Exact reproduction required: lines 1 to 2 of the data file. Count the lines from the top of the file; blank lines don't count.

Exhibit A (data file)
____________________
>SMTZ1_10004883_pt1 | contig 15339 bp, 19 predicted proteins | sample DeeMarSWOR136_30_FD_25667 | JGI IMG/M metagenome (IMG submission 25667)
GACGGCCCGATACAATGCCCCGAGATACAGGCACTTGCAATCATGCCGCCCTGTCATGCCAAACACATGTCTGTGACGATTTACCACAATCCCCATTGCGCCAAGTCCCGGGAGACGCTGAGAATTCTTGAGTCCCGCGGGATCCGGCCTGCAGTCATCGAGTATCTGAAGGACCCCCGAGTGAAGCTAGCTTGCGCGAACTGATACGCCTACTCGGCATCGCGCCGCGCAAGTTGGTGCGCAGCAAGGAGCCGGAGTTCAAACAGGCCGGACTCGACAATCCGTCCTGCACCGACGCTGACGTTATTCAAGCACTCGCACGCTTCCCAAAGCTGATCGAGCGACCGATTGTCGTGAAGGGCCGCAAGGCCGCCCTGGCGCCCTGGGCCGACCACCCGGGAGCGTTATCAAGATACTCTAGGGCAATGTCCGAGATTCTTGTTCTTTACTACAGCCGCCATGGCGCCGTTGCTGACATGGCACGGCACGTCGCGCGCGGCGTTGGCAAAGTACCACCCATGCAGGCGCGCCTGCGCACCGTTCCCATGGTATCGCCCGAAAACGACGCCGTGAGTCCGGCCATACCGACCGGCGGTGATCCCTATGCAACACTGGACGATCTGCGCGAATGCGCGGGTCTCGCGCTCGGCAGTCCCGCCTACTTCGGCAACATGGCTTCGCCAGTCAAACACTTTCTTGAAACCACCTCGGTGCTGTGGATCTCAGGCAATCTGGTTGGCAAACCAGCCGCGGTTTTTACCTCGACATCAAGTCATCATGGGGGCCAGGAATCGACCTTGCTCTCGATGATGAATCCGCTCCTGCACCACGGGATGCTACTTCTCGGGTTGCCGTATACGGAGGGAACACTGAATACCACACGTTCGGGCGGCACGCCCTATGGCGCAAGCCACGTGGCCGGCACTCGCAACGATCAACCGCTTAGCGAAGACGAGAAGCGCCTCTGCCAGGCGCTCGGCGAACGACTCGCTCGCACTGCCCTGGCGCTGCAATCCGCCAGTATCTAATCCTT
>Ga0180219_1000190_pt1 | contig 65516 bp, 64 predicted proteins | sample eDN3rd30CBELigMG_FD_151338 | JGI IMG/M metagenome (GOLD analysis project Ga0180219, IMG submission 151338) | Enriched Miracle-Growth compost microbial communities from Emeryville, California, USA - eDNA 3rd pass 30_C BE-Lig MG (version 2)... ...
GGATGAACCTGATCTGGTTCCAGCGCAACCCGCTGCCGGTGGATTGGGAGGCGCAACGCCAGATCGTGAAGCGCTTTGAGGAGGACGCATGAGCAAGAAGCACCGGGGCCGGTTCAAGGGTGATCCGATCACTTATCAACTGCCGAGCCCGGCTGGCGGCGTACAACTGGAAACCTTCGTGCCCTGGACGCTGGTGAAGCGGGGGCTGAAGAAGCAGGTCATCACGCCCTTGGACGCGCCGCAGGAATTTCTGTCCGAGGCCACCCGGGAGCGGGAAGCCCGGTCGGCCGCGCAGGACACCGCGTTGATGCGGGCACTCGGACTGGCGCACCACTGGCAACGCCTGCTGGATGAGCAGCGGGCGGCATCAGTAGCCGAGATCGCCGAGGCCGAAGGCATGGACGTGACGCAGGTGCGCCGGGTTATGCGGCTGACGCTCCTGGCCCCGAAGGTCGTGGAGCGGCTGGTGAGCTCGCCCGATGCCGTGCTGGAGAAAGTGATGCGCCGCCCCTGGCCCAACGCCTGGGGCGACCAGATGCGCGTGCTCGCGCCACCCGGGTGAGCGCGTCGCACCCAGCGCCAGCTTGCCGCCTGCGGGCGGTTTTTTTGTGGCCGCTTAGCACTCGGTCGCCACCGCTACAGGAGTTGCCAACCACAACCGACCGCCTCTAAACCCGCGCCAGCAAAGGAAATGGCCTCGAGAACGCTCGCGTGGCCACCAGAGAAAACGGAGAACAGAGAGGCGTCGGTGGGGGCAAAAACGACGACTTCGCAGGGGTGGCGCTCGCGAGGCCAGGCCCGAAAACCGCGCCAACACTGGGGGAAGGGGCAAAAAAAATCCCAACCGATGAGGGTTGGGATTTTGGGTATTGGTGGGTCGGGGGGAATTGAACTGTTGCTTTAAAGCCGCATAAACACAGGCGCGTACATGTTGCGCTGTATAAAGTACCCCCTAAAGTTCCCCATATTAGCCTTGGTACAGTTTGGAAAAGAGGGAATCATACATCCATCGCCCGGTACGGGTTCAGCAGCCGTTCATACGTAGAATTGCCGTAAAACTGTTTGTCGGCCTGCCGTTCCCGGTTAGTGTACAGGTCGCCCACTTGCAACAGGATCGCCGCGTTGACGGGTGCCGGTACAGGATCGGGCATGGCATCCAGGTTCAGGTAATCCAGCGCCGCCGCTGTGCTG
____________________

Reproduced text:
>SMTZ1_10004883_pt1 | contig 15339 bp, 19 predicted proteins | sample DeeMarSWOR136_30_FD_25667 | JGI IMG/M metagenome (IMG submission 25667)
GACGGCCCGATACAATGCCCCGAGATACAGGCACTTGCAATCATGCCGCCCTGTCATGCCAAACACATGTCTGTGACGATTTACCACAATCCCCATTGCGCCAAGTCCCGGGAGACGCTGAGAATTCTTGAGTCCCGCGGGATCCGGCCTGCAGTCATCGAGTATCTGAAGGACCCCCGAGTGAAGCTAGCTTGCGCGAACTGATACGCCTACTCGGCATCGCGCCGCGCAAGTTGGTGCGCAGCAAGGAGCCGGAGTTCAAACAGGCCGGACTCGACAATCCGTCCTGCACCGACGCTGACGTTATTCAAGCACTCGCACGCTTCCCAAAGCTGATCGAGCGACCGATTGTCGTGAAGGGCCGCAAGGCCGCCCTGGCGCCCTGGGCCGACCACCCGGGAGCGTTATCAAGATACTCTAGGGCAATGTCCGAGATTCTTGTTCTTTACTACAGCCGCCATGGCGCCGTTGCTGACATGGCACGGCACGTCGCGCGCGGCGTTGGCAAAGTACCACCCATGCAGGCGCGCCTGCGCACCGTTCCCATGGTATCGCCCGAAAACGACGCCGTGAGTCCGGCCATACCGACCGGCGGTGATCCCTATGCAACACTGGACGATCTGCGCGAATGCGCGGGTCTCGCGCTCGGCAGTCCCGCCTACTTCGGCAACATGGCTTCGCCAGTCAAACACTTTCTTGAAACCACCTCGGTGCTGTGGATCTCAGGCAATCTGGTTGGCAAACCAGCCGCGGTTTTTACCTCGACATCAAGTCATCATGGGGGCCAGGAATCGACCTTGCTCTCGATGATGAATCCGCTCCTGCACCACGGGATGCTACTTCTCGGGTTGCCGTATACGGAGGGAACACTGAATACCACACGTTCGGGCGGCACGCCCTATGGCGCAAGCCACGTGGCCGGCACTCGCAACGATCAACCGCTTAGCGAAGACGAGAAGCGCCTCTGCCAGGCGCTCGGCGAACGACTCGCTCGCACTGCCCTGGCGCTGCAATCCGCCAGTATCTAATCCTT